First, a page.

• Flatware: Up to $200
  • Clothes: Up to $2,500
  • Books: Up to $1,400

That’s about three grand. And those flatware costs? They are only for silverware, no plates or bowls. The books, only paperbacks, not more valuable hardcovers or children’s books. If you add to that the cost of a nice sofa, $2,000, you’re at $5,000 before you’ve even considered things like your TV or your computer. The contents of even a two-bedroom apartment can easily push $40,000 and most people cannot afford to replace that all of a sudden.

When calculating the value of everything you have, there are a few different methods you can use. The method that is usually recommended is to go through your house room by room. In each room, go item by item and determine its value. Record the value. Once you’ve done this for everything in each room, add it all up and that’s the approximate value of the contents of your home. It may seem tedious, but it’s a great way to determine a rough value of your property.

Should you get renter’s insurance?

It’s important to evaluate your individual situation when it comes to whether or not you need renter’s insurance. One of the most onerous parts of paying for other types of insurance is the monthly cost. In contrast, the price of renter’s insurance is often compared to the cost ordering a pizza once a month, $15 to $30 dollars.

Additionally, renters insurance covers a wide range of events. It covers damage to your property from named events, like fires or theft. It protects your property even when something happens to it outside of your residence, if it’s stolen while you are traveling for example. If someone is injured in your home and sues you, renter’s insurance may cover your costs. Unlike something like car insurance, your renter’s insurance will pay for your property to be replaced, not just pay you the current value, for only a slight premium increase. It’s up to you to decide if you need renter’s insurance, but the monthly cost is so low compared to replacing everything you own. For example, if your renter’s insurance costs $20 a month and you have $40,000 worth of property, it will take almost 167 years for the cost of your insurance to exceed the cost of replacing all your property yourself. Even if replacement cost isn’t an issue for you, the liability protection can be very valuable. Depending on the situation, litigation, medical bills, and settlements can get extremely expensive. It may make more sense to have the protection afforded by the insurance than hope nothing happens.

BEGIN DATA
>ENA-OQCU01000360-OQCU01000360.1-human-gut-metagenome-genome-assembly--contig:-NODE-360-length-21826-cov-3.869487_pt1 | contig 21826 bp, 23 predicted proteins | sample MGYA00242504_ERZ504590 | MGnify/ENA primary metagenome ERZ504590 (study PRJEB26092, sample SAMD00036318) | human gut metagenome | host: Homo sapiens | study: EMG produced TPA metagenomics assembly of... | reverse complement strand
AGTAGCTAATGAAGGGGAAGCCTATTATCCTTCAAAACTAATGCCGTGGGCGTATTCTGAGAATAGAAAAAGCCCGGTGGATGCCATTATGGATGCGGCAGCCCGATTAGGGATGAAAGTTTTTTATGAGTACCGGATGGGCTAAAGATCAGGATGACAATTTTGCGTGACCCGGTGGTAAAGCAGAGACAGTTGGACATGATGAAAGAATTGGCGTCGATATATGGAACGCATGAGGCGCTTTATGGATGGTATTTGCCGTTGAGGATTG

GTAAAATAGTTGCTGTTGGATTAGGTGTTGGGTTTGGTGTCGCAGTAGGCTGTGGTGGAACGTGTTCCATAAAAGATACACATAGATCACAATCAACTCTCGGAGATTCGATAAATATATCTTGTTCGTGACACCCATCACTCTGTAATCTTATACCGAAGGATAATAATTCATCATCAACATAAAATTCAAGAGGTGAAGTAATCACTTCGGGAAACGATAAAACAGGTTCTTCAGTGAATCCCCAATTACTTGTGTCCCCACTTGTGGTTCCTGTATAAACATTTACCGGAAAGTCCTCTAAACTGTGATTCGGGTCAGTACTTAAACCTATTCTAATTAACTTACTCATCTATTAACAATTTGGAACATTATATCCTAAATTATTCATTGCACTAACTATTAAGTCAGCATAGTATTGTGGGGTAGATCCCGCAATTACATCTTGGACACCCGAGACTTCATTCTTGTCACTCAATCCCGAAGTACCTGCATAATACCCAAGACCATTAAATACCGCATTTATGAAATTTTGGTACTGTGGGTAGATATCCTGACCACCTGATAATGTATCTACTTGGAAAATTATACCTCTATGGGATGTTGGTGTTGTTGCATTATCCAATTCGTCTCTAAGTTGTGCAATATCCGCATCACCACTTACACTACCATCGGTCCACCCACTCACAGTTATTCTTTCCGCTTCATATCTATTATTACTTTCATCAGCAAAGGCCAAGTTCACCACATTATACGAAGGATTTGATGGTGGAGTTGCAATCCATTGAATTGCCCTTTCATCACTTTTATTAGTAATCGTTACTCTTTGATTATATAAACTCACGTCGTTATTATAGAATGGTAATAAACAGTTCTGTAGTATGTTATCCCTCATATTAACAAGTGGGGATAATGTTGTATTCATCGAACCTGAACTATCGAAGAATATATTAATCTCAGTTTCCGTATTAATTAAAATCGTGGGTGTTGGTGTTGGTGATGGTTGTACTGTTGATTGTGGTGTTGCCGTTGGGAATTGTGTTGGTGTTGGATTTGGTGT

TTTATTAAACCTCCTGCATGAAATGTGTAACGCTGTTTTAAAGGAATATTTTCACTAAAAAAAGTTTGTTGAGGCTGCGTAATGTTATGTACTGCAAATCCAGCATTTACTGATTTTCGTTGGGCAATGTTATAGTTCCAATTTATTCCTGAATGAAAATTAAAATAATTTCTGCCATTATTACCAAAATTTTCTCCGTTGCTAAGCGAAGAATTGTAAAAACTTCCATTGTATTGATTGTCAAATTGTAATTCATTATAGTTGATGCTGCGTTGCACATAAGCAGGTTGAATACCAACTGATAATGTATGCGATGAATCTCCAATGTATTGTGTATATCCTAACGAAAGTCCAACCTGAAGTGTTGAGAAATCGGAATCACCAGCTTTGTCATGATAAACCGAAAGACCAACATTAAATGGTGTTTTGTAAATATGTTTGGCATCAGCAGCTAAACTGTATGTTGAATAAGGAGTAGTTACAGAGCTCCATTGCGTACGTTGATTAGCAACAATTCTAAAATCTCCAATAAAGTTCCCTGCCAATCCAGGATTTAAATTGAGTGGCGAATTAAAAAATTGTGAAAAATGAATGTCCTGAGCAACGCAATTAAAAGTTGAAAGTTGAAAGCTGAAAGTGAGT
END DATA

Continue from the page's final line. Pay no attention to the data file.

Now that you’re a little more familiar with what renter’s insurance does and how much it costs, you can decide for yourself whether or not you need it. It may seem like one wasted pizza per month, but it is a lot cheaper than having to replace everything you own. Imagine not only the financial cost, but the time commitment to do that.